World Cup ‘corruption’ report: England friendly plan ‘a form of bribery’

A plan for England to play a friendly in Thailand to win backing for their 2018 World Cup bid was “a form of bribery”, investigators were told.

Ex-Football Association chairman Geoff Thompson made the admission when interviewed during an inquiry into the 2018 and 2022 World Cup hosting bids.

On Tuesday, football’s world governing body Fifa released the full 2014 report of the investigation.

That followed leaked extracts being published by German newspaper Bild.

The 422-page report was written by former Fifa independent ethics investigator Michael Garcia.

He quit in protest when the organisation only released a 42-page summary of his document.

That version cleared Russia and Qatar, winners of the 2018 and 2022 hosting rights respectively, of corruption allegations.

However, it was critical of the actions of some Fifa executive committee members and some of the bidding teams, including England’s.

The full report goes into more detail about this conduct, and also cites an interview given by the 2018 England World Cup bid chief Thompson around the national team’s plans to travel to Thailand to secure a vote for their bid.

The offer to stage the friendly was made only eight days before the vote in 2010 to decide the 2018 and 2022 hosts. The offer was withdrawn three weeks later, by which stage it was clear Thailand had not supported the English bid.

The FA was open at the time about the friendly being arranged to win support.

But Garcia’s report reads: “Top English football officials recognised that arranging friendlies with a team from an executive committee’s home country in order to advance the England 2018 bid was improper.

“Geoff Thompson candidly told the investigatory chamber he ‘didn’t think it was appropriate’ to organise the proposed England-Thailand match-up or other friendlies targeting teams associated with executive committee members ‘because I think it’s a form of bribery’.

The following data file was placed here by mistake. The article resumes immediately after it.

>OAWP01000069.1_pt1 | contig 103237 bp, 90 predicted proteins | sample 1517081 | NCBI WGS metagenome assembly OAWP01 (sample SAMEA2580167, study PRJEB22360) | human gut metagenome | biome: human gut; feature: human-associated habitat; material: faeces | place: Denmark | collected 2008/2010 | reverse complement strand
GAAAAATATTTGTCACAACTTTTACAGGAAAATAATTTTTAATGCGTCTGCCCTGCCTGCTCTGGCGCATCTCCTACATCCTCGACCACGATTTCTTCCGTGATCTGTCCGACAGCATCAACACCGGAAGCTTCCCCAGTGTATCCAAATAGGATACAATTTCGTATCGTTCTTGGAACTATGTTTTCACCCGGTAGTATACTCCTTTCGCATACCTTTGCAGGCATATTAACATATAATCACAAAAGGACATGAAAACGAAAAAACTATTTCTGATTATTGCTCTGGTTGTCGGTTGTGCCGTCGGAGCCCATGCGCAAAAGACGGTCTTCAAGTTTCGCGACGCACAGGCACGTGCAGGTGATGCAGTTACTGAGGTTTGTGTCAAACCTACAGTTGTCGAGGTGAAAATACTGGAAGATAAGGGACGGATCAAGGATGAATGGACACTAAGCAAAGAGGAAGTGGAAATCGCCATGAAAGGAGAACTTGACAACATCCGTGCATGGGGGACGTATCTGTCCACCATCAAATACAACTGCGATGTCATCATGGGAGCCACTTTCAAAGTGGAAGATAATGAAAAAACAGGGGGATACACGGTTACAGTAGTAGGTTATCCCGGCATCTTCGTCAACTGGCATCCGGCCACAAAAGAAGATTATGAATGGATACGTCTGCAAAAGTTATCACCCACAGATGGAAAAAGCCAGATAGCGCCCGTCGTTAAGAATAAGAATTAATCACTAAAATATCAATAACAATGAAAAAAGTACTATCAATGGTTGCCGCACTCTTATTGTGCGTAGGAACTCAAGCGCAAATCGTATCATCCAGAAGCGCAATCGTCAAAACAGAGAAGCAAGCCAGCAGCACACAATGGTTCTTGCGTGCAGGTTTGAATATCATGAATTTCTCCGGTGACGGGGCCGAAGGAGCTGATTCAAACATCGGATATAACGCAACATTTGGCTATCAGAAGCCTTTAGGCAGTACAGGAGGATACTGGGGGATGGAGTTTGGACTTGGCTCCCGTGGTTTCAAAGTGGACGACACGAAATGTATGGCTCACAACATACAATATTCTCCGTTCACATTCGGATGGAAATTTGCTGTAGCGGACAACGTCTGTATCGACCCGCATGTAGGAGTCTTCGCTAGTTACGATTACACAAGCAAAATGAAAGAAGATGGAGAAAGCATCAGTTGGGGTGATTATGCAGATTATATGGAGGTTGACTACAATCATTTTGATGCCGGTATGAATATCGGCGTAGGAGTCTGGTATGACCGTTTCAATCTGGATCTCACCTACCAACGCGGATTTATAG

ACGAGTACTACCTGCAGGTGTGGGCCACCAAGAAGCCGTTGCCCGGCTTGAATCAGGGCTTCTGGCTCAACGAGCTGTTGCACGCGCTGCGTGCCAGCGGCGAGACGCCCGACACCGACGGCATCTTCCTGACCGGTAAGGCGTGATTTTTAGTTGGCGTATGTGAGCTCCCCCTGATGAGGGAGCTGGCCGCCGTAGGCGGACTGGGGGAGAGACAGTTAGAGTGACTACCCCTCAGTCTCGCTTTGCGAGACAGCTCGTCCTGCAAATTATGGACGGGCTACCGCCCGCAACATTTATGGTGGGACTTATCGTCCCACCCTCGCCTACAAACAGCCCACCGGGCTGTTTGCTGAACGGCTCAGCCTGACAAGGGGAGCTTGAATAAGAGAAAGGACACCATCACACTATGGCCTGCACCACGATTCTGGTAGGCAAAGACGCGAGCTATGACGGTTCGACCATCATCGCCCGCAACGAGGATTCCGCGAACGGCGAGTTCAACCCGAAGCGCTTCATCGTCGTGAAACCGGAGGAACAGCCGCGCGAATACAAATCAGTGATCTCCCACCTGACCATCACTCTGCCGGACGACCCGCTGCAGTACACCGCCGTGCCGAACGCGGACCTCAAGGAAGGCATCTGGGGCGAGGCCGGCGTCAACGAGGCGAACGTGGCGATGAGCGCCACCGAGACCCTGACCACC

“The game’s cancellation only underscores the improper relationship between the 24 November 2010 offer to play the game and the 2 December World Cup vote.”

Why has the report been released now?

Fifa said its president Gianni Infantino had always intended to release the full document, but its former ethics chiefs had refused to publish it.

The former chairmen of the ethics committee, Cornel Borbely and Hans-Joachim Eckert, were replaced in May after completing four-year terms.

Speaking in October 2014, Eckert said: “Publishing the report in full would actually put the Fifa ethics committee and Fifa itself in a very difficult situation legally.”

The pair moved to clarify their position later on Tuesday, issuing a statement which said the decision not to publish “was in line with Fifa rules” as some cases brought as a result of the report were still ongoing.

They added: “To this day, Mr Infantino has never contacted us and asked for a publication.”

Fifa said it had intended to discuss the release of the report at a meeting next month, but added: “As the document has been illegally leaked to a German newspaper, the new chairpersons have requested the immediate publication of the full report in order to avoid the dissemination of any misleading information.

“For the sake of transparency, Fifa welcomes the news that this report has now been finally published.”

Qatar 2022 officials said they welcomed the report’s publication, although they questioned “the timing of the leak”, and said it represented “a vindication of the integrity of our bid”.

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